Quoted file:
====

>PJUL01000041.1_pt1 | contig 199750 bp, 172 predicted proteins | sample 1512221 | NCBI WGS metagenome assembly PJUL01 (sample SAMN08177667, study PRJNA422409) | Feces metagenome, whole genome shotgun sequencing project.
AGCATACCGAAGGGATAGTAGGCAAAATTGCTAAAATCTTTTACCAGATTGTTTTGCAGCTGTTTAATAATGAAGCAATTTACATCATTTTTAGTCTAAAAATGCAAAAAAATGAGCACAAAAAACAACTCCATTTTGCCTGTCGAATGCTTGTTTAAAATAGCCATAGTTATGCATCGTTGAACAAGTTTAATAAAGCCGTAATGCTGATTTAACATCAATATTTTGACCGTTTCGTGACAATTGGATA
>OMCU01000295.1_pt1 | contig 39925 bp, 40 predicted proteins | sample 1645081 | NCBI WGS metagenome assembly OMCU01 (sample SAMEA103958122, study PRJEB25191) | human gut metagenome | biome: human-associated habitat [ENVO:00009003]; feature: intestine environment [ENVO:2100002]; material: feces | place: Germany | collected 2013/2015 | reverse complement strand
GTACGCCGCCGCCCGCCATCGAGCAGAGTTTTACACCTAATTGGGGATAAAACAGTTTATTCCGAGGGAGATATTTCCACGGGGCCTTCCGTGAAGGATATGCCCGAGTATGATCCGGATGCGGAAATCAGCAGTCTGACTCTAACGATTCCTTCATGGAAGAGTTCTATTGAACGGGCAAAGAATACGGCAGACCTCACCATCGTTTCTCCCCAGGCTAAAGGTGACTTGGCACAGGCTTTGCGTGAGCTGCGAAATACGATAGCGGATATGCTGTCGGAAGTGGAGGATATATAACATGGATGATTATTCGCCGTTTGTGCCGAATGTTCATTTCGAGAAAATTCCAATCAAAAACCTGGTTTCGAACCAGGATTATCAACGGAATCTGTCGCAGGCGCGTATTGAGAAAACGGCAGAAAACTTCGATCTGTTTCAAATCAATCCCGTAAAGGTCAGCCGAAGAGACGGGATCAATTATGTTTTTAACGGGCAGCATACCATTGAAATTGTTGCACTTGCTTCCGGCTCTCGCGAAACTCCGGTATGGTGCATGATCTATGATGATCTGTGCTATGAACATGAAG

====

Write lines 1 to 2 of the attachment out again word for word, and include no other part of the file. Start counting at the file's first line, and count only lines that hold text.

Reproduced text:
>PJUL01000041.1_pt1 | contig 199750 bp, 172 predicted proteins | sample 1512221 | NCBI WGS metagenome assembly PJUL01 (sample SAMN08177667, study PRJNA422409) | Feces metagenome, whole genome shotgun sequencing project.
AGCATACCGAAGGGATAGTAGGCAAAATTGCTAAAATCTTTTACCAGATTGTTTTGCAGCTGTTTAATAATGAAGCAATTTACATCATTTTTAGTCTAAAAATGCAAAAAAATGAGCACAAAAAACAACTCCATTTTGCCTGTCGAATGCTTGTTTAAAATAGCCATAGTTATGCATCGTTGAACAAGTTTAATAAAGCCGTAATGCTGATTTAACATCAATATTTTGACCGTTTCGTGACAATTGGATA